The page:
We hope to see you at one of the events mentioned above! However, if you are unable to attend but would like to meet George, it may be possible to arrange a meeting that suits you better.  Please note his location on each day and contact Rose at and Nick at to potentially arrange another meeting.


The Church outside Africa: Canada

Hands at Work envisions the local church in Africa effectively caring for the most vulnerable, and unified in this mission with the church outside Africa.  

The vision of Hands at Work has spread to many countries around the world.  In Australia, Canada, Germany, the UK and USA a Hands at Work office has been created by passionate individuals who want to make a difference to Africa’s most vulnerable people.  These volunteers and their International Office serve as a bridge between the local church in Africa, and the church in their country.  They communicate with and coordinate the volunteers, churches, and advocates who partner with Hands at Work in Africa.  

Hands Canada volunteers serve as the body of God’s people joined as a family of believers.  They are working with churches in Canada: congregations and pastors who have a specific church they call home.  Together, the church in Canada is supporting 1,100 children (increasing to 1,410 by mid-2014) throughout DR Congo, Malawi, Nigeria, Zambia and Zimbabwe.

Hands Canada volunteers and friends worshiping together at the Hands Canada CelebrationsIn August 2013, Hands at Work Canada came together for a one day celebration to worship God, to learn from one another, and to stand together in support of the most vulnerable people in Africa.  Approximately 50 past and present volunteers, supporters, and advocates travelled from across Canada to meet in Calgary, Alberta at Westside King’s Church.  For one day, the Hands Canada community was able to be together:  to eat together, and fellowship in the way that is so vital to the community in Africa.  Many Canadian volunteers work alone or in small groups in each city, often living hours and hours away from other volunteers in other cities.  Also, many are unable to travel to Africa to see the work on the ground and yet, they give their time to help further the Hands at Work mission because they want to do what they can to serve the most vulnerable.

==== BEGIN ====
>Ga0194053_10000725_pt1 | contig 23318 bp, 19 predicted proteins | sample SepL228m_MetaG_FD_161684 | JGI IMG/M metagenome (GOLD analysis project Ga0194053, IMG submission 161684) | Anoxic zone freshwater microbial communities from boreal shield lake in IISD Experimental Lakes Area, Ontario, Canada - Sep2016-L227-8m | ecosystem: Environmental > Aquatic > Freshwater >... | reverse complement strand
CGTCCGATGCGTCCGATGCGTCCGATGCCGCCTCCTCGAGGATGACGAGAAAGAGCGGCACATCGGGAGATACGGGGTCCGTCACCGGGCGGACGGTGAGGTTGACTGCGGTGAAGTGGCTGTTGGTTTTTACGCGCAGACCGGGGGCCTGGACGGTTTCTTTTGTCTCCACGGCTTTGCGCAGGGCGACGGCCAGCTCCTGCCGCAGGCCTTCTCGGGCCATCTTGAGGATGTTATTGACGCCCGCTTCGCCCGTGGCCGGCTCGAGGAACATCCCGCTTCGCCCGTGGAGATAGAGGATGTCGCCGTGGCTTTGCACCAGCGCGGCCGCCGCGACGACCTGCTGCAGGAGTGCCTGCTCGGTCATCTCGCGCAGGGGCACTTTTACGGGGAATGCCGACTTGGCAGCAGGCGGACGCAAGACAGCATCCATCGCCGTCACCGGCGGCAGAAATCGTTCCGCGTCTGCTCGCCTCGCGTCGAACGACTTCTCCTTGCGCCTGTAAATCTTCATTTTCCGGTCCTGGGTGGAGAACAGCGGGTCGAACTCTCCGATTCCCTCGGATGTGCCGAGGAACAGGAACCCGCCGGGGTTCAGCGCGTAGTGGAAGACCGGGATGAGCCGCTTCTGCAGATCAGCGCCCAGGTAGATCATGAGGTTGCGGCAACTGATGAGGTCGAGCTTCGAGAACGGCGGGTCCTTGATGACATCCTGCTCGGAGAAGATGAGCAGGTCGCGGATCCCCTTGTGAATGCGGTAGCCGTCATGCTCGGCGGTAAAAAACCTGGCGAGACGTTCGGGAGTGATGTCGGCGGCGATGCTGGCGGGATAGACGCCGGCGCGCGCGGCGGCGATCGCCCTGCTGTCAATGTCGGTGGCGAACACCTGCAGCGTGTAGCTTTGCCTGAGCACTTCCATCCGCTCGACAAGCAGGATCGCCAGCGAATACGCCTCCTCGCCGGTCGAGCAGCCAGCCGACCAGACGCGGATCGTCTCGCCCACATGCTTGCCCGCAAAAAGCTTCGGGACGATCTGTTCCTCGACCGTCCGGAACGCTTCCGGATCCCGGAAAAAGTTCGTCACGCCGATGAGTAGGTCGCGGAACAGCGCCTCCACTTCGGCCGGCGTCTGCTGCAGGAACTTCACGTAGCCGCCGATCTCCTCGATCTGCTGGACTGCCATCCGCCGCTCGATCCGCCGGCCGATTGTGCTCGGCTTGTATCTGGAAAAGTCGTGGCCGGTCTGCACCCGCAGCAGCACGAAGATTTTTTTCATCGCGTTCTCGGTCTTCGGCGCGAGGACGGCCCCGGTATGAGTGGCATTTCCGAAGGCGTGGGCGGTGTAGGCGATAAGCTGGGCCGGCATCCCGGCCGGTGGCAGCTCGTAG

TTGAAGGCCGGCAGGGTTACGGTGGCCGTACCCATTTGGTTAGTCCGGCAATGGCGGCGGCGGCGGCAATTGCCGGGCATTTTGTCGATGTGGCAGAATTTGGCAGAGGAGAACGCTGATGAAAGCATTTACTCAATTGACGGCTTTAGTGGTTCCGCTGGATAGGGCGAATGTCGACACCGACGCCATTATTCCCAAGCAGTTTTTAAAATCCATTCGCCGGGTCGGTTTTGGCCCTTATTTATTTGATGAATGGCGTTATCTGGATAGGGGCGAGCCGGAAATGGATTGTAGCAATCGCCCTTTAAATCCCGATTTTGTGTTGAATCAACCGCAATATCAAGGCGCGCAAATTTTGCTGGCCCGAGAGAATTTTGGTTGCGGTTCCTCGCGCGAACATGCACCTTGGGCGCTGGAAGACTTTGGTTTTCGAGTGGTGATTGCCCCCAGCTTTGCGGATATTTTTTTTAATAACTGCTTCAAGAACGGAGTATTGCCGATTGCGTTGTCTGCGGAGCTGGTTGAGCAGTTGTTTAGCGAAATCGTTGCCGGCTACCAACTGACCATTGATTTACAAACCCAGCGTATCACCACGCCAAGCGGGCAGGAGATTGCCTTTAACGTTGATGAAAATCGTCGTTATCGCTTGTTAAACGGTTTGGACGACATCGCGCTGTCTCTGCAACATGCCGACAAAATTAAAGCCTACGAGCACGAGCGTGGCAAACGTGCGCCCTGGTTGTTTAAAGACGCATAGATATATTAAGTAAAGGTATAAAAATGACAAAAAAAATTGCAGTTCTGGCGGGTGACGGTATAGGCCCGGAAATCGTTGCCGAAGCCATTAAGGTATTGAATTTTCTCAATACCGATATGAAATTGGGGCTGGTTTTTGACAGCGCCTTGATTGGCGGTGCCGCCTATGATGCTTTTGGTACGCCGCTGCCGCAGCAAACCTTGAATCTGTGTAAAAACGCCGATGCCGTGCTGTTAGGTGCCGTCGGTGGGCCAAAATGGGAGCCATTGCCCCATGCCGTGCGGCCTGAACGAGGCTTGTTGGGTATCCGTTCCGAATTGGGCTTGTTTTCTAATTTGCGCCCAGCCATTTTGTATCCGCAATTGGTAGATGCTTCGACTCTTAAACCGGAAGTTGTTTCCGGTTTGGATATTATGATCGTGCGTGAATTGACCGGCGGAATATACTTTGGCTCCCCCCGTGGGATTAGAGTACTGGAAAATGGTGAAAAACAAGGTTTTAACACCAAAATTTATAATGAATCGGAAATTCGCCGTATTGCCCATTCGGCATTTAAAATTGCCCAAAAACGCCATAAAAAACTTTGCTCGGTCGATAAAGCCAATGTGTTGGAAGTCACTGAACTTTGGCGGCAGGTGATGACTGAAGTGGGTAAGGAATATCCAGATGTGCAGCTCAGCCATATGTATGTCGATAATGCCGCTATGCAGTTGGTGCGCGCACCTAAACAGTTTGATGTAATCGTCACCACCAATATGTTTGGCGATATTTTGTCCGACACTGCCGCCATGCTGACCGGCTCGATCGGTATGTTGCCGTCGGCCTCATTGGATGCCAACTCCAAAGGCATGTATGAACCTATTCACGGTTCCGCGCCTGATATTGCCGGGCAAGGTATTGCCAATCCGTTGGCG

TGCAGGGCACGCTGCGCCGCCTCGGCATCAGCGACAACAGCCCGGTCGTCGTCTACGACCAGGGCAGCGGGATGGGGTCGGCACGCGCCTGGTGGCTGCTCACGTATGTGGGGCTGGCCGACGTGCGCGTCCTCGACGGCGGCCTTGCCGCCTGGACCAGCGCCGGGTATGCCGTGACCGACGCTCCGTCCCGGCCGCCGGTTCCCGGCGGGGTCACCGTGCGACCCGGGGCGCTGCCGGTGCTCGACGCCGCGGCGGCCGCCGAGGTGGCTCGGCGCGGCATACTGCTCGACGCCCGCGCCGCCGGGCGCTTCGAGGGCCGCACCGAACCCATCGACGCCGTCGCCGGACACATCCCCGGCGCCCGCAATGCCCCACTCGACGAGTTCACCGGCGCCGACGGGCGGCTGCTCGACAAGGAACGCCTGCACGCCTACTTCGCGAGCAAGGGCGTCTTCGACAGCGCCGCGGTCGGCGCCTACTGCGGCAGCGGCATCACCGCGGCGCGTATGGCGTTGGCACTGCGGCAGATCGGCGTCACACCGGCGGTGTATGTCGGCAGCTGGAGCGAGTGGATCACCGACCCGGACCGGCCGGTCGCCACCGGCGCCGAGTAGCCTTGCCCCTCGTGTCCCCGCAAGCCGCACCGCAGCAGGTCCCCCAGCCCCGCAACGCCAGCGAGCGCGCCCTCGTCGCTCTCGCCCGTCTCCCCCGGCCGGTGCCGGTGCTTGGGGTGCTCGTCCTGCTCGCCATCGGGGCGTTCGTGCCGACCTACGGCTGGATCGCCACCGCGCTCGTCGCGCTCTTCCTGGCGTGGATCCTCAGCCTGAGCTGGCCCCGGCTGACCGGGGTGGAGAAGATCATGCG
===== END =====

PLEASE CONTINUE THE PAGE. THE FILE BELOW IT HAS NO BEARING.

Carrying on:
Throughout the day, multiple sessions were held.  “The Jesus We Know” reminded us that Jesus chose to seek out and love the oppressed, and that while saying ‘yes’ to his call to care for the most vulnerable is hard, it will bring us closer to God.  “The Wall” presented the wall of protection Hands at Work is striving to build around the most vulnerable children, with Christ as the foundation, and holy home visits as an essential layer.  Other sessions discussed teams and volunteers, and gave an opportunity for those who had recently been in Africa to share about their experience.  The last session, “Living It Out”, challenged us to live out the life Jesus has called us to, not just in Africa, but in Canada.  We want to have holy home visits in Canada where we visit one another to be with those we love as the local volunteers do when visiting children in Africa. 

Participants in the "Beautiful Feet" Fundraiser walk in chitenge wraps and with buckets of water to raise awareness of the children and Care Workers who walk long distances each day to survive After the sessions concluded, the first “Beautiful Feet” Fundraiser was held.  “Beautiful Feet: Walking for the vulnerable children of Africa” is a fundraiser started by Hands Australia.  Funds were raised in support of our vulnerable children, who walk many hours every day to get water or get to school, and for our Care Workers, who walk huge distances to visit children in their homes.   Participants walked three laps (2.5km) around the church property, on the third lap even wearing chitenges (traditional African wrap around skirts) and carrying buckets of water.

 This celebration reflected the unity that is vital to Hands at Work volunteers around the world and on the ground in Africa.  We are together.  We value relationships and the calling of God to love and support one another and serve the most vulnerable no matter where we call home.